formers, if Paracelsus had bitter enemies he had also warm adherents, and while the .one denied his very truths, the others were no less infatuated with his errors. His influence in consequence over his own age, and for at least a hundred years afterwards, was unbounded. Nor shall we wonder at this when we call to mind how much his creed was in harmony with the general and passionate belief in the marvellous and supernatural. The soundest philosophers of the day were in this respect no wiser than the common herd, and we find that even such a man as Leibnitz could join at Nurenberg a society of sages whose professed object was the search after the philosopher's stone.* With the multitude of course belief assumed a yet blinder and grosser form, till mankind had almost lost their free agency in the host of spirits that beset them, headed by no less a personage than the devil himself, who bodily as well as visibly interfered in all their concerns. At such a time alchemy could not fail to be peculiarly acceptable to the minds of men, and the rather, as it was not to be acquired like any profane science by the dry way of study, but must be got by inspiration, the art being a divine one, handed down in secret from Solomon, or as some would have it from Moses. In fact it was one of the mysteries taught by the Cabala, or inspired wisdom, the possessors of which comprehended the operations of nature at a glance; but this Cabala,† or Light from the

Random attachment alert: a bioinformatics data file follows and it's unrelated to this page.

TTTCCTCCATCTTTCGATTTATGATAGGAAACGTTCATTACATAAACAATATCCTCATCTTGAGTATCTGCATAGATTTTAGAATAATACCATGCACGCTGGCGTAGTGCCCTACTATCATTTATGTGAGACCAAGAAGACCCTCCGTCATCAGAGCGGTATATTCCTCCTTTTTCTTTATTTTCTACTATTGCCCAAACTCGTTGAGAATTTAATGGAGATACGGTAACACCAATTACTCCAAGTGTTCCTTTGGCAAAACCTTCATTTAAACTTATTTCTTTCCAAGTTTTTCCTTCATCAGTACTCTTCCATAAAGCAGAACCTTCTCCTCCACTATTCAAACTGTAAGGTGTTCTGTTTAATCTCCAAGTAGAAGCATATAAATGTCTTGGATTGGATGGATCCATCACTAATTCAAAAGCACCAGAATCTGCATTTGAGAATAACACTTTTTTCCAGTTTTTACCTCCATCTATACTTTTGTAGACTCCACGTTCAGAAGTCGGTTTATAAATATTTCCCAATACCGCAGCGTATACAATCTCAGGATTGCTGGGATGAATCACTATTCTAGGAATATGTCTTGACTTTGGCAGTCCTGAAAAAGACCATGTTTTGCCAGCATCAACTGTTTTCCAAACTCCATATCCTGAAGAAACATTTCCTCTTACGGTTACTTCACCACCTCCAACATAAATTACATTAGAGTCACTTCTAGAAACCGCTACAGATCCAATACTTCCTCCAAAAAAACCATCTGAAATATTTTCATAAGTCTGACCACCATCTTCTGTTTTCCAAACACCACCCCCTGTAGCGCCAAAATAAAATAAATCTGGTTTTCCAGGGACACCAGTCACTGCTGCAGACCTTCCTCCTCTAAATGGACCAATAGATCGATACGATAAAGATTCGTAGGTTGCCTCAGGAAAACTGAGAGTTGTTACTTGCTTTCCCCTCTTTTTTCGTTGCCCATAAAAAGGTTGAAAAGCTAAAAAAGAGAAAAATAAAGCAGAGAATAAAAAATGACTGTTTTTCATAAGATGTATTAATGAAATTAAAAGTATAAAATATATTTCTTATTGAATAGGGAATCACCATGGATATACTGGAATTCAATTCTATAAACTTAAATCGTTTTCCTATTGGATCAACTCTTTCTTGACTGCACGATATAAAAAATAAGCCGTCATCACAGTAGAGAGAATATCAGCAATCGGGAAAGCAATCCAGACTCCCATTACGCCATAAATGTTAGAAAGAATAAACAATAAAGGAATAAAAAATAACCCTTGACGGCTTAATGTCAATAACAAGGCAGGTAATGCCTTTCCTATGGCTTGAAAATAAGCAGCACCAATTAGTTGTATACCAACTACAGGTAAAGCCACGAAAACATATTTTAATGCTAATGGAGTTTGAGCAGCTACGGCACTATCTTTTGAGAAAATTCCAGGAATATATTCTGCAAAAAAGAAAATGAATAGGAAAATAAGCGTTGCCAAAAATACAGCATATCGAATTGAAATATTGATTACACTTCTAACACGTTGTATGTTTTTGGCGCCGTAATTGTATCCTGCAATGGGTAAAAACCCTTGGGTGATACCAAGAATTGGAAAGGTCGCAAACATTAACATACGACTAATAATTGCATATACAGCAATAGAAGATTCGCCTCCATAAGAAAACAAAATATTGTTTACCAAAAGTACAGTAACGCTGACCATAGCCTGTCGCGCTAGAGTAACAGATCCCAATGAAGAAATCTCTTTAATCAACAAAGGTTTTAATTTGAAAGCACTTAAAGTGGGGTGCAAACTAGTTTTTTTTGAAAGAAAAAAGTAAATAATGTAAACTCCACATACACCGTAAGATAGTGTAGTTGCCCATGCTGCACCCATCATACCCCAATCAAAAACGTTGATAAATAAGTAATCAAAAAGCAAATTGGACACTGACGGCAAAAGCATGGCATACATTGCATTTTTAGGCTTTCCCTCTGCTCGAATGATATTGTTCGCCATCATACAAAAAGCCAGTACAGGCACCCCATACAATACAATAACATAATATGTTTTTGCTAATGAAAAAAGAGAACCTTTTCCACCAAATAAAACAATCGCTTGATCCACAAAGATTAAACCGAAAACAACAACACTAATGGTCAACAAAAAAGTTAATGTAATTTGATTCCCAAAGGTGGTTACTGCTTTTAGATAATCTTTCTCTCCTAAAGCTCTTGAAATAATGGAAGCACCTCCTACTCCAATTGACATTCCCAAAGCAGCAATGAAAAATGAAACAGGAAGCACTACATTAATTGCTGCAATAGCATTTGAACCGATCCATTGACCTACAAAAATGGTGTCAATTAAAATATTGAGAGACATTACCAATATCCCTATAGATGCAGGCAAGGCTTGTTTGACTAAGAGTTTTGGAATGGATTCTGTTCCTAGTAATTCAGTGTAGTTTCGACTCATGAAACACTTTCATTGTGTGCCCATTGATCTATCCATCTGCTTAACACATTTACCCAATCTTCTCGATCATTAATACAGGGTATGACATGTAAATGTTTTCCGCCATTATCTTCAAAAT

* See Buhle, p. 236.
+ Amongst all the explanations given by Rosicrucians of the Cabala, the following is by far the most intelligible.-" Daher ist auch dieselbe Kunst der Himlischen Weisheit von Etlichen in der Hebraischen Sprache Cabala, oder zu Latein Receptio, genennt worden, welches zu Deutsch so viel heisst als eine solche Kund, die man durch Offenbarung von Gott erlanget. Die Wissenschaft aber so dissfals ein Mensch von dem andern erlangen kann, bestehet fürnemblich in dem Weye und Process, dadurch zu solcher hohen Kunst der Gött
East, which was communicated by the Deity to Adam, and from him passed to Moses and the Prophets, was confined to the few elect. It was the great secret of